11. Sometimes I wonder how much of the negativity towards those freeway and renewal projects in the ’60s and ’70’s is really a nostalgia for some idyllic past that people have that lets them only remember things like the Portland Hotel or other significant buildings.

    I realize there was a lot of homes wrecked and displacements that are now almost universally regarded as mistakes, but I’ve seen quite a few posts on this website pointing out “notorious” slum neighborhoods or discussing buildings and structures that would have likely needed severe, expensive overhauls to restore with no guarantee that the effort and cost would be recouped later on as well.

    I seriously doubt every single thing that was torn down for the freeways and office buildings needed to even could be saved. But at the same time I won’t argue that there seems to be a lot of significant history that definitely could have and should have been with a little foresight. Like the portlandhistorygeek said though, hindsight is 20/20.

    Interesting topic to debate, to say the least I suppose.

  12. Oh, and I also wonder what drove the city to build all the ridiculous, sweeping on- and -off ramps and shoo flies or whatever all over the place on that east side. It looks like gigantic concrete octopus splayed out across the east bank and it’s ugly.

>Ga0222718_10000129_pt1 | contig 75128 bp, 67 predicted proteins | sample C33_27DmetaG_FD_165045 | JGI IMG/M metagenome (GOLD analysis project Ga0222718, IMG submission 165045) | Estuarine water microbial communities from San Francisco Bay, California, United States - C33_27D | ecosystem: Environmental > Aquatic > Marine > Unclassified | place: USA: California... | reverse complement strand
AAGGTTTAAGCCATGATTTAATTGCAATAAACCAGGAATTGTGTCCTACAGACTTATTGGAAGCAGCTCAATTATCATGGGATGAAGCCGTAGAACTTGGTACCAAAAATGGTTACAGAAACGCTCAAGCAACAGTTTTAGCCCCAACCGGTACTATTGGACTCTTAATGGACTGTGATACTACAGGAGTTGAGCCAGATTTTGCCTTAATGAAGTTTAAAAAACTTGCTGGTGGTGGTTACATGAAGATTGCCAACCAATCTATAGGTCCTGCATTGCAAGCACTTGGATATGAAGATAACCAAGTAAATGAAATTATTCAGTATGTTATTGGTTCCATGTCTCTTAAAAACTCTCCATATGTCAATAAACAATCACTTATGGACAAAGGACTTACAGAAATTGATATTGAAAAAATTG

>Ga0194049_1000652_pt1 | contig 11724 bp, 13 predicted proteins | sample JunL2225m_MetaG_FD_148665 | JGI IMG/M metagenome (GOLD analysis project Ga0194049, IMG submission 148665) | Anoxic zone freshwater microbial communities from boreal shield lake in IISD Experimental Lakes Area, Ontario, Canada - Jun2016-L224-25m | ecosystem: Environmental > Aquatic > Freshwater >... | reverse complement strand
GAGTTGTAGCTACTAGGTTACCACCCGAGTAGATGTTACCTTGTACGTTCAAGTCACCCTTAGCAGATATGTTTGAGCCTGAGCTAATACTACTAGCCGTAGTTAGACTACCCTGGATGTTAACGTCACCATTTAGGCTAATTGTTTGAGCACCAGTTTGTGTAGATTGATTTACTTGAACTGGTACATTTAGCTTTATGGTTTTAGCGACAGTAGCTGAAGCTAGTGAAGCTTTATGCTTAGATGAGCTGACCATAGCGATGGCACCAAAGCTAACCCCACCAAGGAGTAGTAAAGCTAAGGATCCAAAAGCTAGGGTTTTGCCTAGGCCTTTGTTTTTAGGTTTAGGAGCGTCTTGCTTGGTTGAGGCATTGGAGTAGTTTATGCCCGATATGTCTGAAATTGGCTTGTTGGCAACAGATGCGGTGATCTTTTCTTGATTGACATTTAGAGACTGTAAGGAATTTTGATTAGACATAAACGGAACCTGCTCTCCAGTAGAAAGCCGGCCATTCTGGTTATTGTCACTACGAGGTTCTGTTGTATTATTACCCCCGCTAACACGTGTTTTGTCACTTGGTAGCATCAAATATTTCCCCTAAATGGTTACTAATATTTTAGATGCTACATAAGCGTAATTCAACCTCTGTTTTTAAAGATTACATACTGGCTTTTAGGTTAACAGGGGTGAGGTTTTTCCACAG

13. I realize nothing stays static, but it how we handle the change that is important. I have lived all my life in the same 1&1/2 sq mi area of Portland all my 62 years. I can tell you what was there over 50-55 years ago. All the freeways with the exception of the Banfeild are placed where they are because the people who lived or owned there lacked political clout; ie: the people who lived in the “slums”. The same with the SW downtown area. I can remember in the 50’s & 60’s people couldn’t wait to escape the city and move to East County in which the real estate agents were doing their damnedest
    play the race card. We had them knocking on our door when I was a kid saying we had better sell now because the blacks are coming and your house values are going to suffer. I was very aware of what was going on in those days, I have a picture of my dad on a fishing trip with the mayor, district attorney and and a few other people in power at the time. Nowadays the situation is reversed, most of inner east county is the new “slum” and Portland city proper is coveted. The question in my mind is how do we handle this new “sum”? The old options are clearly not feasible in today’s world, where do we go from here? Not all change is bad but wanton destruction is in my mind.